Something else that I’m afraid we human beings mis-identify as “closure”, is revenge. We believe that if someone is punished for what they have done to us, that we will feel better. Perhaps for a short while we do, but as many often discover, revenge doesn’t put things back to where they were before. And it often leaves us feeling worse in the long run.

What truly ends our suffering in all of these cases is forgiveness. But forgiveness is also a word that is misunderstood. Many people believe that forgiveness means they have somehow approved the other person’s heinous act, or given permission for them to continue to behave that way. We often feel that by remaining angry and hateful towards the other person, we are punishing them in some way. More often than not, they don’t even feel it!

What forgiveness does is relieve our own suffering by helping us to let go of our anger and pain. And often when we do this, we are more able to understand the cause of the other person’s behaviour. Forgiveness liberates us from the burden of our own misery, and clears our view just like clouds parting to reveal a crystal blue sky. True, heartfelt forgiveness is something we all need to practise once in awhile…all the time, in fact!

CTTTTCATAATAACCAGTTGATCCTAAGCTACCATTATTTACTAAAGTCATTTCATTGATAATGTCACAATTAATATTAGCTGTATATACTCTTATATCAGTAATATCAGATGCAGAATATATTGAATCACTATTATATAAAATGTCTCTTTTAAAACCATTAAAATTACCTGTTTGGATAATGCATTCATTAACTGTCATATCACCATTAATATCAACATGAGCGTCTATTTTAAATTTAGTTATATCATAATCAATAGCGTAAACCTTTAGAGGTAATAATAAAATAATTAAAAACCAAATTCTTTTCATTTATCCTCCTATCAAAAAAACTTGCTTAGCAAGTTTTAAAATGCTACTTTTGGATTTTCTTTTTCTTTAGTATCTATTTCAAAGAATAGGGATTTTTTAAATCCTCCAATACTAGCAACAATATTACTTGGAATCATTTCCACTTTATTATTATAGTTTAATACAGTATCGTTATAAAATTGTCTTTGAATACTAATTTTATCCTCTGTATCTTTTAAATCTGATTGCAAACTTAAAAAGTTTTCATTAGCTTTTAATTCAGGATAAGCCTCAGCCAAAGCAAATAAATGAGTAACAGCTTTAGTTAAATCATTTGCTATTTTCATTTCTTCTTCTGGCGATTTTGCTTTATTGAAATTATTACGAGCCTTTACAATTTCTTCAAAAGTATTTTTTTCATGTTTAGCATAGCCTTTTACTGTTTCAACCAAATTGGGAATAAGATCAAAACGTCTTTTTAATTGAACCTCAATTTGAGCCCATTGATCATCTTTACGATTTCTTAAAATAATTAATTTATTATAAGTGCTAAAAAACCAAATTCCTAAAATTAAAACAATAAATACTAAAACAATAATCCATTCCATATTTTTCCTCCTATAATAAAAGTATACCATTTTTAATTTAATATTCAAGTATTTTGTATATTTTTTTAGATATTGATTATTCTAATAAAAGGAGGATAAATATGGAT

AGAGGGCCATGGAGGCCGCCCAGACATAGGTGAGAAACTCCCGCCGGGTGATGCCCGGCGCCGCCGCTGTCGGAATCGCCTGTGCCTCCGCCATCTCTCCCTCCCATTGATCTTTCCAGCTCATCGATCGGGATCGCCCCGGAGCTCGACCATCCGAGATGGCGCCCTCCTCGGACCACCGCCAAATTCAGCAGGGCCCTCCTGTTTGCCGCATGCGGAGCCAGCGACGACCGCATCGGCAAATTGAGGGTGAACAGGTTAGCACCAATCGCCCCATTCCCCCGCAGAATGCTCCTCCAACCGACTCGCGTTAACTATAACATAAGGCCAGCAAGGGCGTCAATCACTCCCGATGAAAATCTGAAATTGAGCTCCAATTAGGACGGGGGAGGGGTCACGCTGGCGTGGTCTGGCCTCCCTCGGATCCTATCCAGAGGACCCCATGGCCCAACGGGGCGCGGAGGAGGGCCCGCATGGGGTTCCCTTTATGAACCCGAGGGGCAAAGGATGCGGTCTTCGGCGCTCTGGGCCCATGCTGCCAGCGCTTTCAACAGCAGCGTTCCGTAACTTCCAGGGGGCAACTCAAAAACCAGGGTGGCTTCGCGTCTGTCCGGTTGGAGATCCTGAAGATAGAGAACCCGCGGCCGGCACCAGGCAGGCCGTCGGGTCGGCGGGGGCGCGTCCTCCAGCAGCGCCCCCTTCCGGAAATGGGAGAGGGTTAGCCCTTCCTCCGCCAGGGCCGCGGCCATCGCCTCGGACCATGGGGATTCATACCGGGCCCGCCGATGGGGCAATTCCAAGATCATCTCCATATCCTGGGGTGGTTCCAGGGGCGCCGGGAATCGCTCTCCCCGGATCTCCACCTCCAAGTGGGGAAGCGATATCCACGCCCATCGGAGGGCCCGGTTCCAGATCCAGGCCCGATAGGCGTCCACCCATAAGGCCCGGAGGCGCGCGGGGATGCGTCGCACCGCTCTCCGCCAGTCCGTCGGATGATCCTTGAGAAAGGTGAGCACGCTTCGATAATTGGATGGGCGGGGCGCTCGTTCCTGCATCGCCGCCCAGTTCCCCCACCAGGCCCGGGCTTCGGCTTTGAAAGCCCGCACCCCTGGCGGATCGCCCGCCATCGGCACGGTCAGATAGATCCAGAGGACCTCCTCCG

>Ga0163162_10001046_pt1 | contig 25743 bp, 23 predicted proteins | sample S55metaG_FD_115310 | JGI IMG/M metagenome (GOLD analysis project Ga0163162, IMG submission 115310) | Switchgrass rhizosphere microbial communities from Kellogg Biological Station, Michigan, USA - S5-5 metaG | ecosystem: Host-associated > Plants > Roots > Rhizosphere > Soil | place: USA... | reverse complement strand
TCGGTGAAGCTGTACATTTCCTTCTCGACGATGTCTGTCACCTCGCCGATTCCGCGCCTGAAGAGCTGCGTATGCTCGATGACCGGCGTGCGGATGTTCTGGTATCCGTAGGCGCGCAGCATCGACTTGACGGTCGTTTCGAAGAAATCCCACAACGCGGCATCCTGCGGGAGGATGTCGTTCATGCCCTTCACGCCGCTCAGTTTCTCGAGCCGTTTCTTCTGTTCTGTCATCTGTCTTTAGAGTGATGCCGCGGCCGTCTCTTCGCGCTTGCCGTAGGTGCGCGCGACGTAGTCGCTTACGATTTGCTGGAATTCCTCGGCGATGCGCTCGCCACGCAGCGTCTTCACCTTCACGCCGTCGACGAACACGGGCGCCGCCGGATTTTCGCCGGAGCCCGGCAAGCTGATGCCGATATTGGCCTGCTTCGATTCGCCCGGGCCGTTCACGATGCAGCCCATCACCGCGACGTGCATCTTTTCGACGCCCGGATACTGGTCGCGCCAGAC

Every time Christmas rolls around I inevitably bump into someone who feels Grinch-like about the whole thing, for various reasons. Most of the time it has to do with old wounds, disappointments and misunderstandings around family or friends. To all of you who are feeling this way even a little bit this season, give yourself the wonderful gift of forgiveness. Let it go, even just for a little while and enjoy the peace that it brings.

I wish a peaceful, happy Christmas to you all :-).